Reducing Your Exposure to PBDEs

You may never have heard of polybrominated diphenyl ethers (PBDEs), but chances are you have them in your bloodstream. PBDEs are commonly used flame retardants that have been found in everything from human breast milk to birds’ eggs. Multiple studies link these bioaccumulative chemicals to neurodevelopmental deficits in children, lowered testosterone levels in men, reduced fertility in women, and thyroid disruption. In 2010, after years of study, the U.S. Environmental Protection Agency (EPA) confirmed that PBDEs are bioaccumulative and toxic to both humans and the environment and began working on a voluntary phase out of the chemicals by the end of 2013.

The phase out is a good first step, but the fact of the matter is that many of the products containing PBDEs will remain in use for a long time. Plus, PBDEs can be stored in the body for years. There are, however, steps you can take to help minimize your exposure.

A recent study of PBDEs in the workplace shows that hand washing may be people's first and best line of defense. The study tested 31 adults working in 8 different office buildings around Boston. PBDEs where found in every work space (think carpeting, chairs, computers, etc.) tested, including the one newly constructed building included in the study. Despite such prevalence, workers who washed their hands at least four times a day had lower levels of PBDEs on their skin and blood levels of PBDEs that were about three times lower than people who washed their hands less frequently. The study made the important discovery that people aren’t coming into contact with PBDEs by inhaling them, but rather they're absorbing them through their skin or eating them. So, regardless where you work, make sure to lather up often throughout the workday.

PBDEs are prevalent in homes as well. They are most commonly found in polyurethane foam products (i.e, carpet padding, mattresses, pillows, couches, etc.) and electronics. And again, there are measures you can take to minimize your exposure.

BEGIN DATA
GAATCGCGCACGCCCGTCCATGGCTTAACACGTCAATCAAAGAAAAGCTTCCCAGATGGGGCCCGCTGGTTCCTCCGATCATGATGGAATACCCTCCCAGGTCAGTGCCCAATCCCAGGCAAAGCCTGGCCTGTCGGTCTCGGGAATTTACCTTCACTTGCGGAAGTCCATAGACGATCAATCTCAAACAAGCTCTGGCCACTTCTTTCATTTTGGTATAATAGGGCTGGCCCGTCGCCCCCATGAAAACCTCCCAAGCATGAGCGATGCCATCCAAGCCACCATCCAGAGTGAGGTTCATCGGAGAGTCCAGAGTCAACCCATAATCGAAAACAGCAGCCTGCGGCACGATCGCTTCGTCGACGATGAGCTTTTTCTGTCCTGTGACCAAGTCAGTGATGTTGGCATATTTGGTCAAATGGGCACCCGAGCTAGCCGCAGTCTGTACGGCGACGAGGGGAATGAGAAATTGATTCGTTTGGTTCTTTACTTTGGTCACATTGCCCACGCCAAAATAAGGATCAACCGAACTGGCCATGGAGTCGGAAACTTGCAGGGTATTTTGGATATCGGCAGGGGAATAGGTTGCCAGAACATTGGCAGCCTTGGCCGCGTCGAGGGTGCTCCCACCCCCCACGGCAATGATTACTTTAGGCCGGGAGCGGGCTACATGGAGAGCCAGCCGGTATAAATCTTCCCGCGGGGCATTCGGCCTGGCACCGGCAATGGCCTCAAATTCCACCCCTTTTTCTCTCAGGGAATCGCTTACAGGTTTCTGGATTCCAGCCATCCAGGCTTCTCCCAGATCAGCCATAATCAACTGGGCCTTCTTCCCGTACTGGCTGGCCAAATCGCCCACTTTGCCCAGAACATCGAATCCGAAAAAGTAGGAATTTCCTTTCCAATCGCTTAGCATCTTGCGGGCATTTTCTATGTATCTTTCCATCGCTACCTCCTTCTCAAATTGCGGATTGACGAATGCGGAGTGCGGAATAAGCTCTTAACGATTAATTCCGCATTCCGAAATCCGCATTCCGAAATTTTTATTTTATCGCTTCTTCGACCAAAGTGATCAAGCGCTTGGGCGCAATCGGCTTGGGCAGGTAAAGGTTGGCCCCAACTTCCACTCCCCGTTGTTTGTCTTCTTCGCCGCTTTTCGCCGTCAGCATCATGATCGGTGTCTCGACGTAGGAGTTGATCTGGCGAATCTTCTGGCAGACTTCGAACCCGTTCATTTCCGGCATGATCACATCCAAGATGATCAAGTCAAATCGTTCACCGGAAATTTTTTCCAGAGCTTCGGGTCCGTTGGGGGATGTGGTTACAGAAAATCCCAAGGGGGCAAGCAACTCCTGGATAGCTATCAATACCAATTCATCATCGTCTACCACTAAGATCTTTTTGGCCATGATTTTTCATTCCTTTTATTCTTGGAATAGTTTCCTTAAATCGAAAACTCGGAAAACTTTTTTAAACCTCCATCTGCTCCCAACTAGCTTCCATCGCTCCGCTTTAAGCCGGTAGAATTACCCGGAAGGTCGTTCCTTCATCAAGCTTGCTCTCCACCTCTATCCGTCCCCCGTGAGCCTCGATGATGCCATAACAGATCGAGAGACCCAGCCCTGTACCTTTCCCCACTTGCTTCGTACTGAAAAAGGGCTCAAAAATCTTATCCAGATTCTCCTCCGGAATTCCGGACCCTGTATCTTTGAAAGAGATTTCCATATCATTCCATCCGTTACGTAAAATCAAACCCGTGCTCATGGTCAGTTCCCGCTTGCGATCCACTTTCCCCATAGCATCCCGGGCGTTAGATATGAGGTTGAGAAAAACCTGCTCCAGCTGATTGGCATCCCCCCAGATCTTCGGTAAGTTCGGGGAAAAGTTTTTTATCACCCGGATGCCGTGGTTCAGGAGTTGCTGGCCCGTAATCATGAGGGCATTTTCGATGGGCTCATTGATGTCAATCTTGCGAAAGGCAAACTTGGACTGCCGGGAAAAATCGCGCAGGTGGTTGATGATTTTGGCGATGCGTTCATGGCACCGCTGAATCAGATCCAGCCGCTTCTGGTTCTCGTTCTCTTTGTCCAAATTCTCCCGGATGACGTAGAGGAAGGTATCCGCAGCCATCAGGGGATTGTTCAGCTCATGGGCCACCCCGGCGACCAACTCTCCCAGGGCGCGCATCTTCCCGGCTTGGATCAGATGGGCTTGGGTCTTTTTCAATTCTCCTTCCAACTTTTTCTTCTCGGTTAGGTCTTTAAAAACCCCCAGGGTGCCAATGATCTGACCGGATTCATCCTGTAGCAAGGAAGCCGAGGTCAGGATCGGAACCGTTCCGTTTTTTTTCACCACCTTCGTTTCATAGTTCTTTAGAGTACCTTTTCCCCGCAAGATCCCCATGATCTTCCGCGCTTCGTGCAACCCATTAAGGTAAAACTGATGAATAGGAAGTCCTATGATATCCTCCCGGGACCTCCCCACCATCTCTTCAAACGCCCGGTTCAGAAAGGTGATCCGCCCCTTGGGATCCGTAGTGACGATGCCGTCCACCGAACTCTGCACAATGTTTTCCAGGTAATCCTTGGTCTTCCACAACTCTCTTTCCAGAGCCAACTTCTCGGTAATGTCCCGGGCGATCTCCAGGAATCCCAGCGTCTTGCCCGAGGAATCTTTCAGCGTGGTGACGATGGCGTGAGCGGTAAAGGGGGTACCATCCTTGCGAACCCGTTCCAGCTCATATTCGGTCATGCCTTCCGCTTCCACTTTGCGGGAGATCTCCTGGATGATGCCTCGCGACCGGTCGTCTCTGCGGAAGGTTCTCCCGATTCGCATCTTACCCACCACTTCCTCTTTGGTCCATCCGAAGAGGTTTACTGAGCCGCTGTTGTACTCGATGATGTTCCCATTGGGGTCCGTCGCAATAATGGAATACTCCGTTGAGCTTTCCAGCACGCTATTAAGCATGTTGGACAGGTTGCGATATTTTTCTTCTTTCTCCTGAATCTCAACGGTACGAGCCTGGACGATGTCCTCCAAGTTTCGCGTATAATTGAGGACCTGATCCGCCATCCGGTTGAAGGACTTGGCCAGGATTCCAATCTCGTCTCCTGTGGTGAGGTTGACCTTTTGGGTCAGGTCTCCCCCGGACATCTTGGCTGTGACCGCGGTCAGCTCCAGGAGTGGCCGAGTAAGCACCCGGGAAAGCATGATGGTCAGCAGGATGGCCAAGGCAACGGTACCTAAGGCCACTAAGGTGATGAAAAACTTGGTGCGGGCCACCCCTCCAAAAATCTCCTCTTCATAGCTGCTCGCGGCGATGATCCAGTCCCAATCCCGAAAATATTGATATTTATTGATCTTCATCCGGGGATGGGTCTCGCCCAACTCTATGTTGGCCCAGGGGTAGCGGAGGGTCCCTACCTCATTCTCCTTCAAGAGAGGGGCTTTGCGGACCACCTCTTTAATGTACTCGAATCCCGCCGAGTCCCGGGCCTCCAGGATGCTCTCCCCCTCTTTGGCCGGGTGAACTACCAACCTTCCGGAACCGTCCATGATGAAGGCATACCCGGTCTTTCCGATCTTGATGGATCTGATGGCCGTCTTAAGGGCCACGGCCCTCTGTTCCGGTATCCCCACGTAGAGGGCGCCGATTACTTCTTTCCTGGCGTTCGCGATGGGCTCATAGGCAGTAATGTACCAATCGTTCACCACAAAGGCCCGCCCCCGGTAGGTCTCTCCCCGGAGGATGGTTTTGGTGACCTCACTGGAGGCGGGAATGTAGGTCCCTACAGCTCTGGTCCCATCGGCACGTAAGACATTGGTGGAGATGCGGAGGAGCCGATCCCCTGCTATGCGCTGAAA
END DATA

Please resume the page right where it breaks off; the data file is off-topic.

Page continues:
• Inspect furniture, pillows, car seats, and any other household items containing foam. Replace anything that's lost its shape or appears to be breaking down. Make sure foam remains completely encased in protective fabric. This is especially important for items made before 2005. U.S. manufacturers stopped using PBDEs in foam furniture in 2005, so new foam goods are unlikely to contain PBDEs.
  • Use a HEPA filter vacuum. HEPA filters are designed to trap very small particles, picking up pollutants, dust, and allergens that would normally remain in the air. A trademarked HEPA filter (beware "HEPA-type" or "high-efficiency" filters) removes at least 99.97% of dust, smoke, lead, mold, and PBDE particles.
  • Never reupholster foam furniture. Even if they don't contain PBDEs, they may contain other less studied fire retardants with potentially harmful effects.
  • Take care removing old carpet. Try to keep the kicked up dust and fabric particles contained and to a minimum. When done, vacuum with a HEPA filter vacuum and mop to remove as many particles as possible. Wear protective clothing and shower afterward.
  • Shop wisely. When buying something new check what type of fire retardants may have been used. Avoid products with brominated fire retardants. Opt for less flammable fabrics and materials, like wool, silk, leather and metal.
  • Keep young children from touching and mouthing electronics and appliances likely to contain PBDEs. This includes remote controls, cell phones, and TV components.
  • Purchase electronics from companies that have committed not to use PBDEs. The following companies have publicly committed to phasing out all brominated fire retardants: Acer, Apple, Eizo Nanao, LG Electronics, Lenovo, Matsushita, Microsoft, Nokia, Panasonic (from mobile phones and computers), Phillips, Samsung, Sharp, Sony-Ericsson, and Toshiba.
  • Make sure everyone in your household washes their hands with soap and water before eating.
  • Check the tag on those footsie pajamas. Children are exposed to PBDEs not only from wearing flame resistant sleepwear, but also from mouthing the fabric putting them at increased risk. Wal-Mart recently announced that it has banned PBDEs from all of its consumer goods and will be conducting tests to verify that suppliers are complying with their ban. Hopefully, more companies will follow Wal-Mart's lead. Until then, keep a careful eye on the labeling on children's sleepwear (where most of the PBDEs in children's clothing are used). Opt for pajamas made of natural fibers with tags stating “must be snug fitting” and “not flame resistant.”

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